Seen and heard: counterfeiting news in brief

Chinese fakes impact Korea, Pakistan clamps down on fake meds, Amazon recalls dodgy eclipse sunglasses and fake football kit is seized in UK.

Chinese counterfeits cost South Korea $7bn a year

Counterfeit goods made in China have a deleterious effect on the economy of South Korea, costing local businesses more than $7bn a year, according to an article published on Chinese counterfeits are spreading to all sectors, ranging from cosmetics and food products to advanced information technology (IT) devices, it says, with counterfeits of Samsung's new smartphones such as the S8 and Note 8 appearing in the Chinese market several days in advance of official international launches.

Pakistan cracks down on falsified medicines

The Drug Regulatory Authority of Pakistan (DRAP) has kicked off a three-month campaign against the sale of falsified and substandard medicines. The clampdown - which will involve inspections and random sampling of medicines - follows a similar operation last year which resulted in the closure of hundreds of sales outlets, illegal factories, hundreds of jail sentences and fines worth "over 10 crores" (around $100,000), according to a report on In April, Pakistan's government formally gave the green light for the use of 2D datamatrix codes with unique identifiers on medicine packs that will be used to check pharma products for authenticity, with the first deadline for implementation December 2017.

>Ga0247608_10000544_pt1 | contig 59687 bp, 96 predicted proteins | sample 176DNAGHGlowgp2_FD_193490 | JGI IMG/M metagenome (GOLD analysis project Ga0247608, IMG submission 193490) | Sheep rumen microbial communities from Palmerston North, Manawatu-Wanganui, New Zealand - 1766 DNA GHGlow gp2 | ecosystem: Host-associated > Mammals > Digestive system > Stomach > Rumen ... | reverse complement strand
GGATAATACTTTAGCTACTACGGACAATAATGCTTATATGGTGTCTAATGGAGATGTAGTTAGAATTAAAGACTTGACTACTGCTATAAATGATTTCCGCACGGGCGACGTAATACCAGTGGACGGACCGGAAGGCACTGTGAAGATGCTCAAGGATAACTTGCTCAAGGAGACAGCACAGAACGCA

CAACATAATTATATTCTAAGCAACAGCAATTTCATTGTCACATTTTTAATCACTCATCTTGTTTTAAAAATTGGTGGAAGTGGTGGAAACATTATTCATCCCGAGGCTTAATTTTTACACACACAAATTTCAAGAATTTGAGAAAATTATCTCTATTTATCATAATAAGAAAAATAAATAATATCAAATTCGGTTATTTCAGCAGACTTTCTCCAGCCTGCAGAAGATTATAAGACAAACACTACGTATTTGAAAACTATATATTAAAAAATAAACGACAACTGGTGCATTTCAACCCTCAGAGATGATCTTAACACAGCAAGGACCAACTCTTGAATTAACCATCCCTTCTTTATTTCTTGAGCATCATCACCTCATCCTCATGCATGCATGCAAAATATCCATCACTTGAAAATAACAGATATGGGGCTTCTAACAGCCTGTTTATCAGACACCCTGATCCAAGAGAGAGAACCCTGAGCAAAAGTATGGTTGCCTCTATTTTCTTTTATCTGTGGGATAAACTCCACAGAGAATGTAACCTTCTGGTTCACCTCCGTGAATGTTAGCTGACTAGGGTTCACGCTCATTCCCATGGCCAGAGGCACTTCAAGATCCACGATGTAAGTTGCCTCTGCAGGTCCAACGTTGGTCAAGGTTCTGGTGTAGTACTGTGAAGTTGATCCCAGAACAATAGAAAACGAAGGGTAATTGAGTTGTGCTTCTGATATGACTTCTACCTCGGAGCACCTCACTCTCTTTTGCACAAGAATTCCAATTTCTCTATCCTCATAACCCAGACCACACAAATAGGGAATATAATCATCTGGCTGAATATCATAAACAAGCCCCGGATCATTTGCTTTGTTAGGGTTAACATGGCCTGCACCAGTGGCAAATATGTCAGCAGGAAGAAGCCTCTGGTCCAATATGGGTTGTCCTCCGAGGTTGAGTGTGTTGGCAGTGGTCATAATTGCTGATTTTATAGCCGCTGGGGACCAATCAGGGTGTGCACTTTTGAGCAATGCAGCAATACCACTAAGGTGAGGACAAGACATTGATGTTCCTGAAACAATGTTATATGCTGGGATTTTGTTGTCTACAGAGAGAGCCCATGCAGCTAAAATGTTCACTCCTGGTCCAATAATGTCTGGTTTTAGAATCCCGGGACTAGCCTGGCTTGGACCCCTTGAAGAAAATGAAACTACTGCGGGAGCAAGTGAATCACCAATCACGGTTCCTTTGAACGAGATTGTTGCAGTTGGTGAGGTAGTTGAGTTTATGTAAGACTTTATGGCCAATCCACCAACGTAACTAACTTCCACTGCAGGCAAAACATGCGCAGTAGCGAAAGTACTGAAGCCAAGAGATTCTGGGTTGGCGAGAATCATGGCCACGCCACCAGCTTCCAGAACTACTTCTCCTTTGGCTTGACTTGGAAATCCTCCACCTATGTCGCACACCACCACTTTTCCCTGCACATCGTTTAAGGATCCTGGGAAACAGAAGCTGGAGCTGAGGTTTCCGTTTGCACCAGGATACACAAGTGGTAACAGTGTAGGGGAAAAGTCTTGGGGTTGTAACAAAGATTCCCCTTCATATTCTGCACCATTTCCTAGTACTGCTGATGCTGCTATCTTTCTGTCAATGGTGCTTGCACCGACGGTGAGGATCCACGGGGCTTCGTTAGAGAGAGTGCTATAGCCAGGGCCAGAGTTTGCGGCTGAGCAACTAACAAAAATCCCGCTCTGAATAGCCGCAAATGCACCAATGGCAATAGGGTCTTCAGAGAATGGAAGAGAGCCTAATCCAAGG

Amazon offers refunds to fake eclipse sunglasses buyers

Amazon has agreed to refund customers who bought counterfeit and potentially hazardous sunglasses designed to view the solar eclipse due on August 21, and says it has taken down listings for the offending items. The move comes after NASA issued a warning about fake glasses and highlighted five manufacturers whose products meet the ISO 12312-2 standard for eclipse glasses. Either side of a total eclipse, where the sun disappears behind the moon, and during a partial eclipse it is dangerous to look directly at the sun, which can cause permanent damage to the eyes.

Fake football strip worth £1m intercepted in UK

Thousands of fake replica football shirts with a retail value of more than £1m ($1.29m) have been seized from a North Staffordshire warehouse in the UK, according to the local Trading Standards unit. The knock-off shirts - which included copies of the strips for Chelsea, Liverpool, Barcelona, Real Madrid, Porto, Benfica and Paris Saint Germain - were accompanied by quantities of other fake goods including mobile phone components, sunglasses and razor blades. "As well as taking money from reputable businesses, there's no guarantee that counterfeit clothing like these shirts meets high standards and safety legislation, making them potentially dangerous," said Staffordshire County Council’s Gill Heath, who noted some fake clothing doesn't meet fire safety requirements.

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